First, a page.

A persistent low mood

More than just a bout of the blues, Depression isn’t a weakness, nor is it something that you can simply “snap out” of. It is normal for feelings of sadness, low mood or self-doubt to arise throughout the course of our lives. However, when these feelings persist or keep coming back and begin to interfere with your daily life, you could be experiencing a major depressive episode also known as Clinical Depression. At its worst, Clinical Depression is highly distressing and will have a severe impact on a person’s quality of life and ability to function. At these times the person may require effective psychological treatment. On the positive side most people with depression are helped with psychological counselling, medication or both.

Other symptoms associated with Depression are:
  • Either diminished appetite with weight loss or increased appetite with weight gain
  • Insufficient OR increased sleep
  • Agitation OR slowed movements
  • Loss of all pleasure and enjoyment
  • Feeling empty
  • Tiredness and fatigue
  • Feelings of sadness, guilt, worthlessness and hopelessness
  • Difficulty concentrating and making decisions
  • Thoughts of death, including suicidal thoughts and plans

Less intense but longer-term

Dysthymia is a less intense but longer-term form of Depression. The distinguishing feature of Dysthymia is a depressed mood that occurs for most of the day, for more days than not, for at least two years (or at least 1 year for children and adolescents). Sufferers of Dysthymic Disorder will often claim that they can’t ever remember not feeling depressed.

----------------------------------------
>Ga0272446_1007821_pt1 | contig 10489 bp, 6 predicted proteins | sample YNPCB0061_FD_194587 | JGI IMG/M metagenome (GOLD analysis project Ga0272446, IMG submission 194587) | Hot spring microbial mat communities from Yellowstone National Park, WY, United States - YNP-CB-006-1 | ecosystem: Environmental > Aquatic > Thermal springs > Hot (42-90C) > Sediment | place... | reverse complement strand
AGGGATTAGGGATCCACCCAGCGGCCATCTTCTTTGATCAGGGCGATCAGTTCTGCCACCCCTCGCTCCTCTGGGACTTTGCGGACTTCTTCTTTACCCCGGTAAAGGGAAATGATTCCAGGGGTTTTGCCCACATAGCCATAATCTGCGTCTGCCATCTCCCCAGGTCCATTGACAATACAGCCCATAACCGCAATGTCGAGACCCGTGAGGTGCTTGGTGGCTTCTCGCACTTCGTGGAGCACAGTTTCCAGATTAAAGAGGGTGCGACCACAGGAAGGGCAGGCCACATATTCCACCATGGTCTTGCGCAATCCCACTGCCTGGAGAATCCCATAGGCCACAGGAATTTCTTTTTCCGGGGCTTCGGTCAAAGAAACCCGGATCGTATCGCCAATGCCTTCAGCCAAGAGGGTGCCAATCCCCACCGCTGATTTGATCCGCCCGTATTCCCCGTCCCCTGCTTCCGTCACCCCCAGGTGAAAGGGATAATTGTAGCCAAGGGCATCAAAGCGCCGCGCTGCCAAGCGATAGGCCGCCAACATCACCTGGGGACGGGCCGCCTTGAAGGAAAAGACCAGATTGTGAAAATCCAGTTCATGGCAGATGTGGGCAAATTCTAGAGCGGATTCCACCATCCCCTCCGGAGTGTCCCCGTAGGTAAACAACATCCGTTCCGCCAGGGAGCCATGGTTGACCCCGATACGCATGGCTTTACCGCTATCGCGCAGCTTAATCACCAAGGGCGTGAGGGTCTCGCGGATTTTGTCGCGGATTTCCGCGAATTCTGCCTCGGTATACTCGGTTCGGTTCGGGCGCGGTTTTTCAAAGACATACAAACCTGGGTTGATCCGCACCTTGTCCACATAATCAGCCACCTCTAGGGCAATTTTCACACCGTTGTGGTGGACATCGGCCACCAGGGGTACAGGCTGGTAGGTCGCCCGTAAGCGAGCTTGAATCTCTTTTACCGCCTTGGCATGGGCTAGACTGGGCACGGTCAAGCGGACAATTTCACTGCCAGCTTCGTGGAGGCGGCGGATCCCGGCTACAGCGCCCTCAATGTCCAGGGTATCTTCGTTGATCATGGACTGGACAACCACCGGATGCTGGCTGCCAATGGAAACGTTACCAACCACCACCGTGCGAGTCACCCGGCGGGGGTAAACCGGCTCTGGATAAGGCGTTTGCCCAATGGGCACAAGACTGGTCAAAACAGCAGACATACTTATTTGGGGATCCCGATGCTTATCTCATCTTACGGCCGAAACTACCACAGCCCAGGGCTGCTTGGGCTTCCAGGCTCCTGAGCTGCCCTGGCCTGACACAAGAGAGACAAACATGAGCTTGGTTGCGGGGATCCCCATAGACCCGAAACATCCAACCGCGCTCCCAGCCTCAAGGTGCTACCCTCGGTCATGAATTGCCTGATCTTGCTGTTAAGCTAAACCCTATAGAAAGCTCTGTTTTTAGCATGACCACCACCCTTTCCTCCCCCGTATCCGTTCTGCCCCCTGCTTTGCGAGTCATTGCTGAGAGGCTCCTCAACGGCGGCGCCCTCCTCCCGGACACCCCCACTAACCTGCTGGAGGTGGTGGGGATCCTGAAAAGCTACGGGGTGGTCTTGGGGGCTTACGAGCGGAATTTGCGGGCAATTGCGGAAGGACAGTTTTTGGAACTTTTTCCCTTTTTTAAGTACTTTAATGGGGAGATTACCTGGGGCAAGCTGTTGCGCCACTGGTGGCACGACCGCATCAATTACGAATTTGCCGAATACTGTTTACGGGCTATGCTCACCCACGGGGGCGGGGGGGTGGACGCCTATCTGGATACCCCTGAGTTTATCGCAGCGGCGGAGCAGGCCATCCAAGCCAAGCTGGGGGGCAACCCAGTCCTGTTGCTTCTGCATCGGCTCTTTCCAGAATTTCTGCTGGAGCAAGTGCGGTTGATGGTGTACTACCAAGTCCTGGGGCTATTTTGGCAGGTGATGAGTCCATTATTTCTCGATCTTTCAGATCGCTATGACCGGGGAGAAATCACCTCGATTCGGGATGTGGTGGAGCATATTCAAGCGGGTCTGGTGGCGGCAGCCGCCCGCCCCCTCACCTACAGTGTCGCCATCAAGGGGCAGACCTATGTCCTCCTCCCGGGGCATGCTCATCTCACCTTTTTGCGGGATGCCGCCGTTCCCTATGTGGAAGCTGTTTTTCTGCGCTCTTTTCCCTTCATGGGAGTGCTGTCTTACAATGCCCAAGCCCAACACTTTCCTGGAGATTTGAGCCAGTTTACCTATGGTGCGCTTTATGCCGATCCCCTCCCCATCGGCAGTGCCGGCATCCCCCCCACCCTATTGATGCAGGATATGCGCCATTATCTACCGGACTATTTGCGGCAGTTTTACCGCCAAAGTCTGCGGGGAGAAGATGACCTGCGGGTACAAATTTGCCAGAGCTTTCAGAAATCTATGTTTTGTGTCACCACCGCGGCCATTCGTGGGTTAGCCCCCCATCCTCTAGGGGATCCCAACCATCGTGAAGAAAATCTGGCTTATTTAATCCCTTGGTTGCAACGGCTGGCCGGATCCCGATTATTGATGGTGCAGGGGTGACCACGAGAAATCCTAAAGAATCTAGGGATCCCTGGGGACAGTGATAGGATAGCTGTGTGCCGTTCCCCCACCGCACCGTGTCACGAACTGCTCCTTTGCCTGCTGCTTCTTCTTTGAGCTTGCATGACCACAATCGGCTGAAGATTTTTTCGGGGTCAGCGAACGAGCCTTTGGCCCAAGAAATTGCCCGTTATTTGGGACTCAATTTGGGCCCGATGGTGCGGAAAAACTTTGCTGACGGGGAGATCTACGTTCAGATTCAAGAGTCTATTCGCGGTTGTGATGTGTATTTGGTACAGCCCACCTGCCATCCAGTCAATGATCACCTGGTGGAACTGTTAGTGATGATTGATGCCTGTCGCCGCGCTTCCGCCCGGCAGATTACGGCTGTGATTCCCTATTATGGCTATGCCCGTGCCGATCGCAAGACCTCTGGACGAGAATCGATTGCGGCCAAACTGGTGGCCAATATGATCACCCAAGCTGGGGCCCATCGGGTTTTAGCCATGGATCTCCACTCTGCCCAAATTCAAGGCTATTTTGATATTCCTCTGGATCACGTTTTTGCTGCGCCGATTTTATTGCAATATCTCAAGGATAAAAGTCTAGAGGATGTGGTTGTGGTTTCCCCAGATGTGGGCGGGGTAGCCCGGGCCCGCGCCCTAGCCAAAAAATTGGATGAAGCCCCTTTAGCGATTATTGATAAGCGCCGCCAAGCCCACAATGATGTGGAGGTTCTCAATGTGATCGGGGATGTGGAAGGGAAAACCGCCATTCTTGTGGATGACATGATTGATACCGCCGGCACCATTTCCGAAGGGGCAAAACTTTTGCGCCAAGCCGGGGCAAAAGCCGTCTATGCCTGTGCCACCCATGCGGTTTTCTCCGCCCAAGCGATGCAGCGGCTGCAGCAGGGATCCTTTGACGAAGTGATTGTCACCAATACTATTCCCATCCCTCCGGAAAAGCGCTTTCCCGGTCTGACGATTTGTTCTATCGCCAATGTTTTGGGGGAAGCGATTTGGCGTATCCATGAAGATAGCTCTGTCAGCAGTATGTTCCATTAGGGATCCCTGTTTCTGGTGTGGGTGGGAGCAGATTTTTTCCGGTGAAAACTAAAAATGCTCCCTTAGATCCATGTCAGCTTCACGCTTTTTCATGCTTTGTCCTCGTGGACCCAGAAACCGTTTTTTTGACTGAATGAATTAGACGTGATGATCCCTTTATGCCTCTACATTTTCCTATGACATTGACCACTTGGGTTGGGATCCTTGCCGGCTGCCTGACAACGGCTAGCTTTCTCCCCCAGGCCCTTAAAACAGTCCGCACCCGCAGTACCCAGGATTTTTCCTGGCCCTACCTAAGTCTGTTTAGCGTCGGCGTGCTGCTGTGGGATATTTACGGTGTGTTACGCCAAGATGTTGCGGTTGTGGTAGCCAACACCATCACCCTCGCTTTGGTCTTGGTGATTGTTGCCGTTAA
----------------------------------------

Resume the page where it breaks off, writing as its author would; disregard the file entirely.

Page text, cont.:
Individuals who suffer from Dysthymia can also experience periods of Major Depression–sometimes called “double depression”. Depression and Dysthymia have the same type of symptoms but Dysthymia sufferers experience fewer in number and lesser intensity.

The highs and lows

Bipolar disorder, also known as manic-depressive illness, is a brain disorder that causes unusual shifts in mood, energy, activity levels, and the ability to carry out day-to-day tasks. Symptoms of Bipolar Disorder are different from the normal ups and downs that everyone goes through from time to time. The severe mood swings characteristic of this disorder seriously affect a person’s mood and interferes with their ability to function effectively in everyday life.
People with Bipolar Disorder may also have behavioural problems. They may abuse alcohol or substances, have relationship problems, or perform poorly in school or at work. At first, it’s not easy to recognise these problems as signs of a major mental illness.

Bipolar Disorder has the same symptoms as Depression when the person is feeling low plus the symptoms of Mania or the “highs” of Bipolar Disorder:

  • Excessively euphoric mood
  • Extreme irritability
  • Rapid thinking or racing thoughts
  • Inability to concentrate
  • Difficulty sleeping
  • Poor judgment
  • Increased sex drive
  • Abuse of drugs
  • Aggressive behaviour